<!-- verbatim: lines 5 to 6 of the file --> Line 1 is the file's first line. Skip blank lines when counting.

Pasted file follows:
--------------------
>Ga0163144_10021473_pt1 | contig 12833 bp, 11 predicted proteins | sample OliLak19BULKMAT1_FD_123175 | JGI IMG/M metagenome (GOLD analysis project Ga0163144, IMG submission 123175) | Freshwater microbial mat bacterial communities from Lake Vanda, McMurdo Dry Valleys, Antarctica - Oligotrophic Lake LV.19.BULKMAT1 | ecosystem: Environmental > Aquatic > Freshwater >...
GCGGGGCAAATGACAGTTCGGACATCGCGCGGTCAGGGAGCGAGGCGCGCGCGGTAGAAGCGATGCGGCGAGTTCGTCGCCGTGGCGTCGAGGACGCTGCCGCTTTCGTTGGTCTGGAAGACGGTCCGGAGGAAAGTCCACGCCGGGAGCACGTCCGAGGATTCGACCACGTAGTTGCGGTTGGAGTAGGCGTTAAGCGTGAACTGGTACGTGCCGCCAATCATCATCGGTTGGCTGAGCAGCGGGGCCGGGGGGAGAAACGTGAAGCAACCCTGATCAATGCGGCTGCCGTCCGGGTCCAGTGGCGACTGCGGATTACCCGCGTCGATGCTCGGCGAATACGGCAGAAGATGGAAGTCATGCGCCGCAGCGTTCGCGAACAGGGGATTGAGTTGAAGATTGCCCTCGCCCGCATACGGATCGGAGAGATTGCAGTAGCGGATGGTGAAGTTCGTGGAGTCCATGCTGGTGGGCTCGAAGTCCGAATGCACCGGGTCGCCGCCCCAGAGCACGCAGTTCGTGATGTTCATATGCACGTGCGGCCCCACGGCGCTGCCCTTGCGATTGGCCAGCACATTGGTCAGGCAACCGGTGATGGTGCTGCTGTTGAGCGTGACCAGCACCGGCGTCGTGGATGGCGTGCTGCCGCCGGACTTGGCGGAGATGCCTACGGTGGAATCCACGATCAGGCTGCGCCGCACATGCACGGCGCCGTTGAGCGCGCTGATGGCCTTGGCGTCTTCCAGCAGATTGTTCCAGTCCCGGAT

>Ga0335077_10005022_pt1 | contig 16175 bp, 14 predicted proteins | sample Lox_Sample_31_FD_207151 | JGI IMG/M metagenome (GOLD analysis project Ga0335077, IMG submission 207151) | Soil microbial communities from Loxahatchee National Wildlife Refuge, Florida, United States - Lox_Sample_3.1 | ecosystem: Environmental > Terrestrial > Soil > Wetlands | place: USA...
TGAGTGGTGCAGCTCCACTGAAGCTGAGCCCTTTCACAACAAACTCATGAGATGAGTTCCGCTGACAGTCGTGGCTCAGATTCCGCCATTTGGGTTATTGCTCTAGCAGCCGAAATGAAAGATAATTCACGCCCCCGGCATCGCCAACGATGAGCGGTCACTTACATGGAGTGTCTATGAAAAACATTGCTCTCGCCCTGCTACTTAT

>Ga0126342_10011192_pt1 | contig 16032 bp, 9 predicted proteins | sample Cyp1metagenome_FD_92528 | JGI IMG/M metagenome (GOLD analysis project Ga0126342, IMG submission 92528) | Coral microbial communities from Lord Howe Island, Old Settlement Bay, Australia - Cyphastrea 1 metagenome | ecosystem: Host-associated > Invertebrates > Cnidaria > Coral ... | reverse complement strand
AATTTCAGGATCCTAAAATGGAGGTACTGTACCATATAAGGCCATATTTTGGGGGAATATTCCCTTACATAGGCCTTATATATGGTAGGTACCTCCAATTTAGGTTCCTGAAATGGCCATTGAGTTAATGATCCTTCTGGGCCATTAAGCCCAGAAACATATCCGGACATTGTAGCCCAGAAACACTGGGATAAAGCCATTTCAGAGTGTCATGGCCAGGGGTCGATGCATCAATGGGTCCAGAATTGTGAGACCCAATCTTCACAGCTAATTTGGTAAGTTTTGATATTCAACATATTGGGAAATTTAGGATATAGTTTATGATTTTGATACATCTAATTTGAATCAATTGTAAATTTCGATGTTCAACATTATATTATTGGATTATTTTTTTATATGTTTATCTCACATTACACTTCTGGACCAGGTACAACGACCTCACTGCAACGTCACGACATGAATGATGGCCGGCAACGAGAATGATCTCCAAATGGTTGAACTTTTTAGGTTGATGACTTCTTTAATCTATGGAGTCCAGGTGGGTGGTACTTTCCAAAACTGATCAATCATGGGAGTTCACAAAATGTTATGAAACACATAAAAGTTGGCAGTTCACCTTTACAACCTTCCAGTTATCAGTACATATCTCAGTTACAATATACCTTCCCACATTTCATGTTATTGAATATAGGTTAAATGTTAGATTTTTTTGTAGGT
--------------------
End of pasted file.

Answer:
>Ga0126342_10011192_pt1 | contig 16032 bp, 9 predicted proteins | sample Cyp1metagenome_FD_92528 | JGI IMG/M metagenome (GOLD analysis project Ga0126342, IMG submission 92528) | Coral microbial communities from Lord Howe Island, Old Settlement Bay, Australia - Cyphastrea 1 metagenome | ecosystem: Host-associated > Invertebrates > Cnidaria > Coral ... | reverse complement strand
AATTTCAGGATCCTAAAATGGAGGTACTGTACCATATAAGGCCATATTTTGGGGGAATATTCCCTTACATAGGCCTTATATATGGTAGGTACCTCCAATTTAGGTTCCTGAAATGGCCATTGAGTTAATGATCCTTCTGGGCCATTAAGCCCAGAAACATATCCGGACATTGTAGCCCAGAAACACTGGGATAAAGCCATTTCAGAGTGTCATGGCCAGGGGTCGATGCATCAATGGGTCCAGAATTGTGAGACCCAATCTTCACAGCTAATTTGGTAAGTTTTGATATTCAACATATTGGGAAATTTAGGATATAGTTTATGATTTTGATACATCTAATTTGAATCAATTGTAAATTTCGATGTTCAACATTATATTATTGGATTATTTTTTTATATGTTTATCTCACATTACACTTCTGGACCAGGTACAACGACCTCACTGCAACGTCACGACATGAATGATGGCCGGCAACGAGAATGATCTCCAAATGGTTGAACTTTTTAGGTTGATGACTTCTTTAATCTATGGAGTCCAGGTGGGTGGTACTTTCCAAAACTGATCAATCATGGGAGTTCACAAAATGTTATGAAACACATAAAAGTTGGCAGTTCACCTTTACAACCTTCCAGTTATCAGTACATATCTCAGTTACAATATACCTTCCCACATTTCATGTTATTGAATATAGGTTAAATGTTAGATTTTTTTGTAGGT